IBM and Apple are bringing their mHealth platforms in to tackle a health issue that affects almost everyone: Getting a good night’s sleep.
In a partnership announced late Tuesday at HIMSS16, IBM’s Watson Health and the American Sleep Apnea Association have teamed up to launch the SleepHealth app and SleepHealth Mobile Study. The consumer-facing study will be run on Apple’s ResearchKit platform, connecting researchers to millions of potential participants around the world through their iPhone or Apple Watch.
“It’s an underappreciated topic,” said Kyu Rhee, MD, MPP, chief health officer for IBM’s year-old Watson Health division. “’How’s your sleep?’ is something that doctors and their patients typically pass over.”
The study, the first launched on the Watson Health Cloud via iOS 9.3, will bring in user-reported data on a wide range of sleep metrics, including quality and length of sleep, restlessness and snoring, and external factors such as chronic conditions, habits, diet, exercise and mood. The app’s features include the Personal Sleep Concierge, the Nap Tracker and a new function, Night Shift, which reduces light exposure before sleep.
The app will also help users chart the connections between their daily lives and sleep patterns, offering tips on health and sleep.
Rhee said Watson’s machine-learning analytics engine, capable of digesting 80 million pages of data in one second, will be brought to bear on something that critically affects one in every four Americans, contributing to emotional and physical health issues and loss of productivity. An estimated 10 percent of the population suffers from chronic insomnia, while 25 million are diagnosed with obstructive sleep apnea, a potentially fatal condition.
“There’s a lot of ability here to connect the dots,” he said, adding that it’s the first time Watson will be tasked to analyze user-provided data. “We’re looking to advance the science around sleep health. The missing part in that equation has always been self-reported data.”
“We’ve made life the laboratory for this study by crowd-sourcing data and input to achieve an unprecedented understanding of sleep in a non-invasive manner,” Carl Stepnowsky, PhD, an associate professor at the University of California at San Diego, the ASAA’s chief science officer and the study’s principal investigator, said in a press release. “This study also marks the Association’s commitment to patient-led research and data-driven discovery. With ResearchKit and Watson Health Cloud, this new app will help us build the world’s largest longitudinal study to collect data on both healthy and unhealthy sleepers that can be published as an open study and shared with other researchers.”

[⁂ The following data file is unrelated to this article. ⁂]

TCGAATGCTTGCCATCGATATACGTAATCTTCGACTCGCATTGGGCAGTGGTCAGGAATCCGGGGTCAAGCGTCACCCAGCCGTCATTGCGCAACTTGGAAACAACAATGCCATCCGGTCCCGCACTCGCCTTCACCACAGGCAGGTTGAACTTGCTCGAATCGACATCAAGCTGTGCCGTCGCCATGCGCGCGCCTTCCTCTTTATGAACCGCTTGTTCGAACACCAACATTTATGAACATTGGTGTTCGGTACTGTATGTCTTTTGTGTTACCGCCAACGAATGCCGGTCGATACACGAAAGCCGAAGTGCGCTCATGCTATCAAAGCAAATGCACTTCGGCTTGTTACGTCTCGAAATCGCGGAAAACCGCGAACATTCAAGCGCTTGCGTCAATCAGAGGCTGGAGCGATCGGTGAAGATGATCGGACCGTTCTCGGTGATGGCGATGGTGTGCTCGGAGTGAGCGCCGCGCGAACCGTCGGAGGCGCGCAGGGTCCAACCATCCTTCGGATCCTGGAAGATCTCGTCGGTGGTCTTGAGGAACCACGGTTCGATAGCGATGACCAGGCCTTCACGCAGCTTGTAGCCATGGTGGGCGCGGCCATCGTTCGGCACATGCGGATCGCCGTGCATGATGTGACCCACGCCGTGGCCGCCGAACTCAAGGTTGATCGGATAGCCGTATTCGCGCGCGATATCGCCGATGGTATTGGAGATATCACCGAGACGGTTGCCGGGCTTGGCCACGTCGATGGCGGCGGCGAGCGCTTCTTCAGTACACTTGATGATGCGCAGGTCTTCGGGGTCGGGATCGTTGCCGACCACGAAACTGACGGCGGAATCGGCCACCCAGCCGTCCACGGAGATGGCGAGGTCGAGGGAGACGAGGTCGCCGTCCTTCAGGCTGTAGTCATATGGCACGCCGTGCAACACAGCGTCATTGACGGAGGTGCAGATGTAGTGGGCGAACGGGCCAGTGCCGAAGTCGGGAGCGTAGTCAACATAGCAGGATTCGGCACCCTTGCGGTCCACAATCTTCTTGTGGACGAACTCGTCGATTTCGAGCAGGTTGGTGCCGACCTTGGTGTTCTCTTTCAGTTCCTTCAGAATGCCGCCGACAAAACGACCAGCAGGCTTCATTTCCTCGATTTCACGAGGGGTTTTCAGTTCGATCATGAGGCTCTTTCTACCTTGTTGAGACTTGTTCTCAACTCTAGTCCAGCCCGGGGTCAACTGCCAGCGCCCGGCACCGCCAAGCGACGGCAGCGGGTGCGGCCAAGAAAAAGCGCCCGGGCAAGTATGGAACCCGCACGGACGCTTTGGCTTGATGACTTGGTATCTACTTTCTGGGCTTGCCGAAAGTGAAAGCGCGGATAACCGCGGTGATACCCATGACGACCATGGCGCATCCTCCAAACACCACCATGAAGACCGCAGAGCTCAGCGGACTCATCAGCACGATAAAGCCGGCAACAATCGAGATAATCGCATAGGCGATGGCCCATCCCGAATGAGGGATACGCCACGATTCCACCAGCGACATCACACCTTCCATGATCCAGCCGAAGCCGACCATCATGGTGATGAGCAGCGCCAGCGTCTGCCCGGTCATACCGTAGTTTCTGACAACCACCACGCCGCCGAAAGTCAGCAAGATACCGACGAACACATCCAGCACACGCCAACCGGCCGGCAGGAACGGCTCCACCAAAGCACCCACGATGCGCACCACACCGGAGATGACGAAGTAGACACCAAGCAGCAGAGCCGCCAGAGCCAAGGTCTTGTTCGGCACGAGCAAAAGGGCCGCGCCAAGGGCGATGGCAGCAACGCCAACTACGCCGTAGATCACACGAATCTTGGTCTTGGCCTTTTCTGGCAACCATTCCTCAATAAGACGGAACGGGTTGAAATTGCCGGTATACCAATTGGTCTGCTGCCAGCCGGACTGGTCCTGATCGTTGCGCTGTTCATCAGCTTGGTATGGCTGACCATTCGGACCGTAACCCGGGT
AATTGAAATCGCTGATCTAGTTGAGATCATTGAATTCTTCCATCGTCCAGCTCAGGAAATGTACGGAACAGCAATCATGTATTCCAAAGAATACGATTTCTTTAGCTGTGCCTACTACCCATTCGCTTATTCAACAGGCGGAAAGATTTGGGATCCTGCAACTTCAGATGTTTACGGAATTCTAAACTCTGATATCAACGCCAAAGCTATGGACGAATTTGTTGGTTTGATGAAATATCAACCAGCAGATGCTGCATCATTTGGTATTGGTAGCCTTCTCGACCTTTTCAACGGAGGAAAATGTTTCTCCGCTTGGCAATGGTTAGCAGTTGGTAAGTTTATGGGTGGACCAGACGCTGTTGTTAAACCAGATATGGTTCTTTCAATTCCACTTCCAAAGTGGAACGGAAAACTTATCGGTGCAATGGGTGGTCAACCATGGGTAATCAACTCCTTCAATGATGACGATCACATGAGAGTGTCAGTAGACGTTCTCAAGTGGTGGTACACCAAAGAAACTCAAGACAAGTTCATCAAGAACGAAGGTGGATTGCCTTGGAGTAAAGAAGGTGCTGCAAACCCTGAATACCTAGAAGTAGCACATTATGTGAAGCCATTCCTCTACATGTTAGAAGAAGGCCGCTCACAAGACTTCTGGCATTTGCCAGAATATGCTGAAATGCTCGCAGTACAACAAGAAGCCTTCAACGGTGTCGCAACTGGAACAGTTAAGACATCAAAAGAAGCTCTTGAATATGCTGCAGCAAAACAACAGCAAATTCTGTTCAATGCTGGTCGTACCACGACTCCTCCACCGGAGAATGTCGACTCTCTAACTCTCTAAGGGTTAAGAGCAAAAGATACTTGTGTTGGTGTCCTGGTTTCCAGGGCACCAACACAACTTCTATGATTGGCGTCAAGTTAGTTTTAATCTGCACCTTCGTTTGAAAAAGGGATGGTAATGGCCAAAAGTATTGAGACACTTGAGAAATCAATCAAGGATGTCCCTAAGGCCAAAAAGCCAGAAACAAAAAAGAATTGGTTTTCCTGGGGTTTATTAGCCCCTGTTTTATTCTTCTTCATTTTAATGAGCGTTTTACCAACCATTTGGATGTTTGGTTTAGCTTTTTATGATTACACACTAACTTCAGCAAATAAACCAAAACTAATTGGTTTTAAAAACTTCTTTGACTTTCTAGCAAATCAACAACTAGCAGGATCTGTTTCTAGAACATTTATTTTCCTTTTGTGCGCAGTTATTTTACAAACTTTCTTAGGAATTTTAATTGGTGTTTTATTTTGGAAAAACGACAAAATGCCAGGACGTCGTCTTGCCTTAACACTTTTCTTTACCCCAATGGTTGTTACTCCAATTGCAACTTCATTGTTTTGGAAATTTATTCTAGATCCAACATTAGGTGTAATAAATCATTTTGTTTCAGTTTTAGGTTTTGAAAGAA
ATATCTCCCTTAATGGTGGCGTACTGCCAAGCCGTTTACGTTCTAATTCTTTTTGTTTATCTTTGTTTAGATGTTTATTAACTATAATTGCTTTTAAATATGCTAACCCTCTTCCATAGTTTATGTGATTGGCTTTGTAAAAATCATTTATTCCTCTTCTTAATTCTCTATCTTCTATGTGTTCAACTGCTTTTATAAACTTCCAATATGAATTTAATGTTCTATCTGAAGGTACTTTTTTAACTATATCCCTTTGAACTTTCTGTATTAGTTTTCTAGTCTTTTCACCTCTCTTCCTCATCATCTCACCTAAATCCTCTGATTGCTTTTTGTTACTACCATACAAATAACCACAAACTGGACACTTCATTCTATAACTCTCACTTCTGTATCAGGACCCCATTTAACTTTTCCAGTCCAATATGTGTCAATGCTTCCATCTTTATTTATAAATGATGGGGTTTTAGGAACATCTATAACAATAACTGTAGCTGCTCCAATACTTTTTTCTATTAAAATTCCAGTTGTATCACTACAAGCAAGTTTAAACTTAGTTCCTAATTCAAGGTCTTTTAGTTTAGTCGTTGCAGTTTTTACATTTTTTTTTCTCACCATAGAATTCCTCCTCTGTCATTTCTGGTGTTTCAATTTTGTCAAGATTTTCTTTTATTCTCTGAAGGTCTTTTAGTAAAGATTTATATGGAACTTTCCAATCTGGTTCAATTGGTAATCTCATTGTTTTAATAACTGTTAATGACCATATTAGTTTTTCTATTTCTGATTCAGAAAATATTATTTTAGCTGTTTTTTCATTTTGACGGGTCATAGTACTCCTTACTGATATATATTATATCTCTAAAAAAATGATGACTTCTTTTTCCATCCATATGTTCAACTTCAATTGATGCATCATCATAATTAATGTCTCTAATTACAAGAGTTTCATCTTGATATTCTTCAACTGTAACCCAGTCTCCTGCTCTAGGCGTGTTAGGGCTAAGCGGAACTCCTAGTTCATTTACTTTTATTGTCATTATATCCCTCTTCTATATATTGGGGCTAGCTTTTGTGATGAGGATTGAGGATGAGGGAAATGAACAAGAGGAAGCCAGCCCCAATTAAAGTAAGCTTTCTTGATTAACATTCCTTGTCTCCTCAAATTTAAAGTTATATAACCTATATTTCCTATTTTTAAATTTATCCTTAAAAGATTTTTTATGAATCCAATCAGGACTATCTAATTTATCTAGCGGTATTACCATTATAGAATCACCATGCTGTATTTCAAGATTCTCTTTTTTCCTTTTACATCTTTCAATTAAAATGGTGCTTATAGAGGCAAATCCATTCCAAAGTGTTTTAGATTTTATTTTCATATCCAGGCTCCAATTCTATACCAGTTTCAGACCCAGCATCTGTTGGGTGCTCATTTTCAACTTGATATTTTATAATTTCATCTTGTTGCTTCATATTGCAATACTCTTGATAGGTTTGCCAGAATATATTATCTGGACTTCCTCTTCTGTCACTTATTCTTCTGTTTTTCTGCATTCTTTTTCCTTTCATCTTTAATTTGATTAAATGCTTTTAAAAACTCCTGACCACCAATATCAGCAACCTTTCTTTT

“As someone who suffered for years with undiagnosed sleep apnea, I’m eager to see how this app contributes to our understanding of sleep health and its connection to serious health conditions,” added Adam Amdur, the ASAA’s chief patient officer, a co-investigator in the study and the
The app and research study continue a busy year for advocates of a good night’s sleep.
In January, the American Academy of Sleep Medicine, a 40-year-old network of some 11,000 specialists, launched its first telehealth platform, AASM SleepTM. And last month, Vodaphone announced a partnership with 3B Medical and BMC Medical (3B/BMC) to embed a global SIM into 3B’s Medical Luna CPAP devices, enabling the automatic upload of sleep data through iCodeConnect patient management platform.
All told, the global sleep aid market is expected to top $76 billion in less than five years. A lot of that growth will be in wearables and sensor technology, as healthcare looks to take sleep study out of the clinic and put it back in the bedroom.
Rhee said Watson Health’s participation in the project continues a year-long quest to “think about health beyond healthcare.” During that year, the Cambridge-based company has forged partnerships with companies like Apple, Medtronic, Johnson & Johnson, CVS and Teva Pharmaceuticals, as well as noted health systems like Boston Children’s Hospital and Memorial Sloan-Kettering.
It’s also another feather in the cap for Apple’s fast-growing ResearchKit platform, launched in early 2015. The open-source platform is already being used in research studies on diabetes, asthma, Parkinson’s disease, breast cancer, cardiovascular disease, autism, epilepsy and melanoma – even a population health study focusing on San Francisco’s LGBT community.